(director/writer: Ari Aster; cinematographer: Pawel Pogorzelski; editors: Jennifer Lame, Lucian Johnston; music: Colin Stetson; cast:  Toni Collette (Annie),  Alex Wolff (Peter),  Gabriel Byrne (Steve), Milly Shapiro (Charlie), Ann Dowd (Joan), Christy Summerhays (Peter’s teacher); Runtime: 129; MPAA Rating: PG-13; producers: Kevin Frakes, Lars Knudsen, Buddy Patrick; A24; 2018)

“It’s a well-crafted and well-acted classic creepy psychological horror film.”

eviewed by Dennis Schwartz

A scary supernatural occult haunted family film of those living in a haunted house, whereby a supposedly ordinary but well-off family has inherited an evil curse and doesn’t know quite how to deal with it. It’s a well-crafted and well-acted classic creepy psychological horror film that’s exceptionally directed and written by the 31-year-old short film filmmaker Ari Aster (“The Strange Thing About the Johnsons“).

Annie Graham (Toni Collette) is a troubled artist (crafts miniature models of rooms and homes, supposedly a miniaturized version of her life) who lives in a splendidly artisan crafted wood-frame home (filmed in Utah) in the country with her even-keel therapist husband Steve (Gabriel Byrne) and their two children–high school pot smoker Peter (Alex Wolff) and the withdrawn 13-year-old daughter Charlie (Milly Shapiro), who makes strange clucking sounds and disturbing small sculptures of animals she places in her tree-house. Annie spends most of her time with her art projects, obsessive about controlling her harried life through her art.

From the opening shot we are taken in by the eerie sounds from the saxophone by Colin Stetson, as we are led to believe something is not right with this family and that they are in some kind of danger. When Annie’s peculiar matriarchal manipulative mother Ellen dies, Annie at the church delivers a eulogy that calls her out for being so stubborn and difficult to warm up to–yet expresses love for her. We learn Ellen was distant from her daughter but close with her granddaughter Charlie. What happens next stuns the family, as Ellen is only buried for a week and her grave is desecrated. Meanwhile another death in the family occurs that results from the allergic person unknowingly eating peanuts at an unchaperoned teen party.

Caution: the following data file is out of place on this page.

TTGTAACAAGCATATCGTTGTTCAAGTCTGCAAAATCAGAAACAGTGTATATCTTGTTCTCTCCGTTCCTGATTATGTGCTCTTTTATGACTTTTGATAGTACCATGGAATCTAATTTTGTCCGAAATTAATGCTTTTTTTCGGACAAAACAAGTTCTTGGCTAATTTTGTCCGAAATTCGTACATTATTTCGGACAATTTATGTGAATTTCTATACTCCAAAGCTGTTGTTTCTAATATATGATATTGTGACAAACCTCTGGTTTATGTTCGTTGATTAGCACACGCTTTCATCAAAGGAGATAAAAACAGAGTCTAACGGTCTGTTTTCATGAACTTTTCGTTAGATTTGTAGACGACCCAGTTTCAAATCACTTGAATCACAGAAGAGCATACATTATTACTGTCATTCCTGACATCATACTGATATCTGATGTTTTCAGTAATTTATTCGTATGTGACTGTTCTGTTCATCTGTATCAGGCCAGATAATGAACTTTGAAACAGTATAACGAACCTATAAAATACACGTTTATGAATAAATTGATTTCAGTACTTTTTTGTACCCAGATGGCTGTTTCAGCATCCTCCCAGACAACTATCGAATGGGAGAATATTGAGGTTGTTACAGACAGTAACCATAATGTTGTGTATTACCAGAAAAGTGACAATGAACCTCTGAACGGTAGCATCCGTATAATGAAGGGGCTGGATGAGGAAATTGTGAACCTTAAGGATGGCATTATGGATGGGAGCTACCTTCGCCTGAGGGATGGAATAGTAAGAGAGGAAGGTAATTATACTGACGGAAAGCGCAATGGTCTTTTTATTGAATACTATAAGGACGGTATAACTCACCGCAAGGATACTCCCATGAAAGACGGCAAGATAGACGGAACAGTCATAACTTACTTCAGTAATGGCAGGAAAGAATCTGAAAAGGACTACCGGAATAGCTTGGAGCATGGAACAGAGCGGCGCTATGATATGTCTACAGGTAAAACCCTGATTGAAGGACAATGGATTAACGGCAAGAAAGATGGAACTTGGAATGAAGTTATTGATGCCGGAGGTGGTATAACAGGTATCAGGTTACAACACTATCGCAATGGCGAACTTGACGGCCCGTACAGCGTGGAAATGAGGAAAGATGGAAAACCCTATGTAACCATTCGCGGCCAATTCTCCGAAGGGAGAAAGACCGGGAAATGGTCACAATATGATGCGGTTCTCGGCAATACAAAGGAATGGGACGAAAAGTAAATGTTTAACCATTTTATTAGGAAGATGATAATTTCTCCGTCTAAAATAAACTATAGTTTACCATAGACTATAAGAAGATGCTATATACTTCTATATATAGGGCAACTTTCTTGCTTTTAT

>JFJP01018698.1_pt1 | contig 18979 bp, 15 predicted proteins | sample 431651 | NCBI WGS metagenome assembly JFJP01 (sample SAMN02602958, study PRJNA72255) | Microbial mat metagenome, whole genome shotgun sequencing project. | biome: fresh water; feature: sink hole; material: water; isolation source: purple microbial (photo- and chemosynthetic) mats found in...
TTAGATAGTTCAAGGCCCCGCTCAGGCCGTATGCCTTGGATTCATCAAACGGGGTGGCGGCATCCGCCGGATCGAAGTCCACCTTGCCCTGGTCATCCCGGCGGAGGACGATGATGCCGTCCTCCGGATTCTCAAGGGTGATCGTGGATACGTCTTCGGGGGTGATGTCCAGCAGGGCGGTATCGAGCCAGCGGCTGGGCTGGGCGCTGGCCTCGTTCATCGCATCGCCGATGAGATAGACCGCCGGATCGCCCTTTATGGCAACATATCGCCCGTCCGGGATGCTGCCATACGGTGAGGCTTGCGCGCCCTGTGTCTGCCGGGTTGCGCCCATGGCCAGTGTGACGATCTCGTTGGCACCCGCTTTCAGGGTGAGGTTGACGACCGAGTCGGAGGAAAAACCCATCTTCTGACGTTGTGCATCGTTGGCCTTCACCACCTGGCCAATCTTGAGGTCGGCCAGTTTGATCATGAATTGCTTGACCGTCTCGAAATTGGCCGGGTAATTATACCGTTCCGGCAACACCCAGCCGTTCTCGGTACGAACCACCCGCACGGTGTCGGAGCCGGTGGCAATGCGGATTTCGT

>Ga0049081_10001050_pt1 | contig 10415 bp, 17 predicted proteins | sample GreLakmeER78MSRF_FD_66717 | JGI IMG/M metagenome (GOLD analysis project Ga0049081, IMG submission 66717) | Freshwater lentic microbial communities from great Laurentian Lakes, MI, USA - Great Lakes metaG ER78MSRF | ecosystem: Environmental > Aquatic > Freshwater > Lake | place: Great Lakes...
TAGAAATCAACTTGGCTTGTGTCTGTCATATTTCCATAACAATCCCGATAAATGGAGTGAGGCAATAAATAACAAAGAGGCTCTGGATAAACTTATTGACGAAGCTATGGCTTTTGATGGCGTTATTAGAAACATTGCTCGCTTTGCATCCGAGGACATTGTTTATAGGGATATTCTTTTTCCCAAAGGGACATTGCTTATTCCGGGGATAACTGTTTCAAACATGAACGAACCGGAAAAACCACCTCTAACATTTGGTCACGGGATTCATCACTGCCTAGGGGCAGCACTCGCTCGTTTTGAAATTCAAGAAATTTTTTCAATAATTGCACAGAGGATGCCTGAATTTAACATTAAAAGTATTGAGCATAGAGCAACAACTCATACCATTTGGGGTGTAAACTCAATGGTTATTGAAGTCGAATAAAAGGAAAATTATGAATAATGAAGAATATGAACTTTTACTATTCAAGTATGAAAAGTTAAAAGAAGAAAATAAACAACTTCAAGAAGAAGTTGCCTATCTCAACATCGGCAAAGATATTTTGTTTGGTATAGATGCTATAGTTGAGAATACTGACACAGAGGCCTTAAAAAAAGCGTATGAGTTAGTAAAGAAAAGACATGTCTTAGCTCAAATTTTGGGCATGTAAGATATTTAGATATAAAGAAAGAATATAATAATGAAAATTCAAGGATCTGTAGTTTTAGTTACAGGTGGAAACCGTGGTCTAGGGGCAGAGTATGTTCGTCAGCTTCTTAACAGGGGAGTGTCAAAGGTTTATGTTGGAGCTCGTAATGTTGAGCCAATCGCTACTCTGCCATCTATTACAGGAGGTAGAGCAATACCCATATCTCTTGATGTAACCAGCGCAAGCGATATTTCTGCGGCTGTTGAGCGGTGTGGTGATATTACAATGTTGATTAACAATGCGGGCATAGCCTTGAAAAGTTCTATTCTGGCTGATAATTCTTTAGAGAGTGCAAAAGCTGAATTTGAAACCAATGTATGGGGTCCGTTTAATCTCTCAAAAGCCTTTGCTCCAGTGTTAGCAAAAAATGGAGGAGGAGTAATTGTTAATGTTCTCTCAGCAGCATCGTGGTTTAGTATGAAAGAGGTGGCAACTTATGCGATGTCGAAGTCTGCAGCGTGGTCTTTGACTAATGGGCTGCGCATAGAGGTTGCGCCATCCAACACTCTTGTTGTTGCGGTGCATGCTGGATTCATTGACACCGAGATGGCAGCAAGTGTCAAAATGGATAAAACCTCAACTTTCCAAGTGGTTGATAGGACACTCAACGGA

The depressed Annie feels helpless over the two deaths and attends a group therapy sessions for those dealing with the loss of close ones. After the meeting she befriends the sympathetic group member Joan (Ann Dowd), who lures the confused Annie into attending a seance.

When Peter has an inexplicable self-destructive incident in his class, his therapist dad, a non-believer in magic, doesn’t know how to respond.

As we near the climax, the visual effects of makeup-and-prosthetics artist Steve Newburn gives the characters frightening aged looks and that adds to the bizarre black magic nightmare unfolding, as we at last learn what is haunting the family. It leads to a stunning ending that should leave the viewer with many unanswered questions about the resolution and questions about the dysfunctional family’s mental history and the influences of the occult on them.

Toni Collette is an actress I always admired. Here she gives one of her great career performances, in a film that could have seemed ridiculous if not so convincingly acted.

But, for me, it went too far off the rails with an excessive ending that left me in disbelief–as I was left scratching my head over how the ending some how was weirdly connected to the reference made in Peter’s class to the sacrifice of Iphigenia in Greek mythology. This off-the wall explanation almost ruined the film for me, a film that until the climax I found so perceptive and subtle in its insights into everyday horrors in family life as it navigated so delicately over such things as marital relations, parental caring for their children, teen angst, dealing with death and black magic.

REVIEWED ON 6/9/2018       GRADE: B